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Indirect and unintended influence of energy policy instruments on energy efficiency investment - an analysis for the pulp and paper industry

: Aydemir, Ali; Friedrichsen, Nele

Fulltext urn:nbn:de:0011-n-2944343 (394 KByte PDF)
MD5 Fingerprint: 3f4e993fc11f21b72a27a1a334b142ca
Created on: 1.7.2014

European Council for an Energy-Efficient Economy -ECEEE-, Paris:
eceee 2014 Industrial Summer Study on Energy Efficiency. Proceedings : Retool for a competitive and sustainable industry; 2-5 June, Papendal, Arnhem, the Netherlands
Stockholm: ECEEE, 2014
ISBN: 978-91-980482-4-7 (Print)
ISBN: 978-91-980482-5-4 (Online)
European Council for an Energy-Efficient Economy (ECEEE Industrial Summer Study) <2014, Arnhem>
Conference Paper, Electronic Publication
Fraunhofer ISI ()
barriers; electricity bill; energy efficiency investments; energy policy; pulp and paper industry

Paper production is an energy-intensive process. It accounted for roughly 12.7 % of the industrial final energy demand in Germany in 2010. With regard to electricity utilization, it accounted for about 9.5 % of the industrial electricity demand in Germany in 2010. However, significant potentials to increase energy efficiency via new technologies do exist. Yet realization of these potentials is slow, with lack of profitability being one of the most important barriers to the adoption of energy-efficient technologies in the industry.
The profitability of efficiency investments largely depends on electricity prices with lower prices increasing the pay back time of efficiency investments and vice-versa. Electricity prices include politically driven levies that vary within the EU. Typically, certain exemptions from paying the full levies apply to industrial electricity consumption. Our paper deals with the question of how strongly these levies and privileges that reduce levies for industrial electricity consumption influence the profitability of energy efficiency investment in Germany, France, the Netherlands and the UK. As different economic and technical boundary conditions underlie different sectors, we analyse a stylized case in the pulp and paper sector.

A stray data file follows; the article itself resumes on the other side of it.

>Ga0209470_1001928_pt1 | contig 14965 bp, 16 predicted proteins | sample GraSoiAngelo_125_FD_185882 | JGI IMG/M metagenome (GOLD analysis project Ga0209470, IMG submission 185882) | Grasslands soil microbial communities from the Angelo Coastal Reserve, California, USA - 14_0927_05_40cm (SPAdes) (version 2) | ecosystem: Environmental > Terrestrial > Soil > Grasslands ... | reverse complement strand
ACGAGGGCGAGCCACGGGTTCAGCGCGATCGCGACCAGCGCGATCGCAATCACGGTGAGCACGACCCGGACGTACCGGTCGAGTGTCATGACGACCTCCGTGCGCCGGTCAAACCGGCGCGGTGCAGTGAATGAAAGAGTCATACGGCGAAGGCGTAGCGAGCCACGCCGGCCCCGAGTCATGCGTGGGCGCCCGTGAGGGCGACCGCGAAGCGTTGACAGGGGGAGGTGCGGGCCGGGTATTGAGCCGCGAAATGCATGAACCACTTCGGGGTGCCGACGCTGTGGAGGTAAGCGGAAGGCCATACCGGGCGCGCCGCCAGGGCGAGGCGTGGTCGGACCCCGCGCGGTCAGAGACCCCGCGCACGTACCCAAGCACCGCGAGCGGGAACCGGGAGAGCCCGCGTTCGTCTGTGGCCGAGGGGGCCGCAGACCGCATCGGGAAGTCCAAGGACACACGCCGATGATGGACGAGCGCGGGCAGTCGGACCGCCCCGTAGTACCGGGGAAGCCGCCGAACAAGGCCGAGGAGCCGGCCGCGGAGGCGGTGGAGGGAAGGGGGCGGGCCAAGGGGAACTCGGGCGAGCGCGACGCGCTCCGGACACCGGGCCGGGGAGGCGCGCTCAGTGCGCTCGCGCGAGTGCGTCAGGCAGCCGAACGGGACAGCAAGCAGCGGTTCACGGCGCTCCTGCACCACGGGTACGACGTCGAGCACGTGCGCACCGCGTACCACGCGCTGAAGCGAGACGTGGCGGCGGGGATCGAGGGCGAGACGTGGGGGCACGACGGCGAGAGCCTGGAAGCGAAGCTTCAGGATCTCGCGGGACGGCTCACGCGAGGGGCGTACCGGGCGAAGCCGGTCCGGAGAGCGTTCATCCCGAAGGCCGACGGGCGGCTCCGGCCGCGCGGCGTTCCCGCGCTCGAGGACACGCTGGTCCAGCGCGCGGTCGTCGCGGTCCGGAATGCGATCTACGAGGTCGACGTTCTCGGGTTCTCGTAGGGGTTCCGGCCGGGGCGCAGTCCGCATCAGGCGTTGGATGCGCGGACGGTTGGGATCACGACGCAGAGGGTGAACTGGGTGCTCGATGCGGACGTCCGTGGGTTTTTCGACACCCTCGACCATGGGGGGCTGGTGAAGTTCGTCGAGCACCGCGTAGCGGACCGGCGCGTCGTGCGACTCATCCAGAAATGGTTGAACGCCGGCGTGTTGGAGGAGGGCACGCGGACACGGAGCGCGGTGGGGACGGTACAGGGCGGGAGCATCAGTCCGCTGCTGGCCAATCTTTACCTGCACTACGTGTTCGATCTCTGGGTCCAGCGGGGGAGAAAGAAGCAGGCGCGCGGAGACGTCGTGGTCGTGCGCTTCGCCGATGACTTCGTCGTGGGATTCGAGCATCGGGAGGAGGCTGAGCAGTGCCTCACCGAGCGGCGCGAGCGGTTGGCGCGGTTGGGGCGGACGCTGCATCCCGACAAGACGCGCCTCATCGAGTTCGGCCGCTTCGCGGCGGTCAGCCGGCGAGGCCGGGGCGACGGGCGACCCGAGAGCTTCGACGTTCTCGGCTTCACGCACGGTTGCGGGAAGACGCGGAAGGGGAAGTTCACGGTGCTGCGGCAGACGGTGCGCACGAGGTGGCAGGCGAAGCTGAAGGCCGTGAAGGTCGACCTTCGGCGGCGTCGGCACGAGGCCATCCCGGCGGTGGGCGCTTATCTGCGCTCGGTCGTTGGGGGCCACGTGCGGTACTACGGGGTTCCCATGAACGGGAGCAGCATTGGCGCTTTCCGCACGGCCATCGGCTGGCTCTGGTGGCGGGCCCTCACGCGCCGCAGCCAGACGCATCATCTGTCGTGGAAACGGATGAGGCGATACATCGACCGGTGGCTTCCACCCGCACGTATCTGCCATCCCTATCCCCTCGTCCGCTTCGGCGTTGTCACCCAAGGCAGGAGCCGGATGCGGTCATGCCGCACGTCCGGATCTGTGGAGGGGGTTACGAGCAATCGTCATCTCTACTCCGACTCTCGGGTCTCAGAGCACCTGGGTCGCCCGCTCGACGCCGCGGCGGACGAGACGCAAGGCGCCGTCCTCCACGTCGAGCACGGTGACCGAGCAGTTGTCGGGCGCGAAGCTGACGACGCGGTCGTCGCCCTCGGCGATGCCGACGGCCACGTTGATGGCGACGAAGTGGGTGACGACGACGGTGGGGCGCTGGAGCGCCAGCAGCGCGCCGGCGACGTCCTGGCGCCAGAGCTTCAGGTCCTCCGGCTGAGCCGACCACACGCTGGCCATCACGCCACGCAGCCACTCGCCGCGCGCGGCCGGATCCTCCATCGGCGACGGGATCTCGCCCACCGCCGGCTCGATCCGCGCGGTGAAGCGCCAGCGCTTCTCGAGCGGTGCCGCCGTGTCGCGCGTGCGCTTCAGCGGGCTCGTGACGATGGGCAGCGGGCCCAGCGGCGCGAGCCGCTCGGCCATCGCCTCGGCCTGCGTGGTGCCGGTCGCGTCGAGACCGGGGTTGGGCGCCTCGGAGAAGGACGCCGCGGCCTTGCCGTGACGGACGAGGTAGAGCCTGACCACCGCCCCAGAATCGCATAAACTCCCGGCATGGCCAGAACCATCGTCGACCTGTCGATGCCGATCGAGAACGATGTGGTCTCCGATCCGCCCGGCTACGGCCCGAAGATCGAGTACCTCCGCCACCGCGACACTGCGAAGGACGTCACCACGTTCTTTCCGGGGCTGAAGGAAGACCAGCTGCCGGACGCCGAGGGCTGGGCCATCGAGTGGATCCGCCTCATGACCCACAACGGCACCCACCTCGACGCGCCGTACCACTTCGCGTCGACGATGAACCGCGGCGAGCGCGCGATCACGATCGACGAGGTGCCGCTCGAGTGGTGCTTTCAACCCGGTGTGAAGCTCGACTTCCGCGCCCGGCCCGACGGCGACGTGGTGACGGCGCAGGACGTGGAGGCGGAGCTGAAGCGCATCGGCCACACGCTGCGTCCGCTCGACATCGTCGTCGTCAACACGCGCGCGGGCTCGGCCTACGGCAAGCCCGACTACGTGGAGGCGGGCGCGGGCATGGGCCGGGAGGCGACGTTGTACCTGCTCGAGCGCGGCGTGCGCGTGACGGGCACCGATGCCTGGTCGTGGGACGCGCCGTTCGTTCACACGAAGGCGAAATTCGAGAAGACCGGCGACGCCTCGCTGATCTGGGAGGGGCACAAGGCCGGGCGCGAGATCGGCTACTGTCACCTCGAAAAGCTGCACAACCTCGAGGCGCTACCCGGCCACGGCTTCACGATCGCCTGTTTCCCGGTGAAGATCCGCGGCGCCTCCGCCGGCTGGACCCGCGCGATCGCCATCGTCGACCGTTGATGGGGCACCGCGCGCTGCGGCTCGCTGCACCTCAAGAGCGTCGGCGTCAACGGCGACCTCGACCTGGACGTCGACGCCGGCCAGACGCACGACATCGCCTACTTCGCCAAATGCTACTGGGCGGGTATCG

First, we define a sample paper mill. Important characteristics are the annual electricity consumption (determined by annual production and specific electricity consumption) and the capacity and voltage at which the plant is connected to the electricity grid. Second, we derive the electricity price including levies for the paper mill. Third, we calculate the internal rate of
return (IRR) of an investment in a high-efficiency paper refiner. Finally, we vary the politically driven components of the electricity price to investigate their influence on profitability and compare results across countries. A sensitivity analysis is also conducted for varying efficiency gains.
The results give insight into a) how strong privileges with regard to policy-driven power price components for industrial electricity consumption affect profitability of energy-efficient investment and b) how this influence differs between the compared member states. Further analysis is needed for energy efficiency technologies with other characteristics and in other sectors.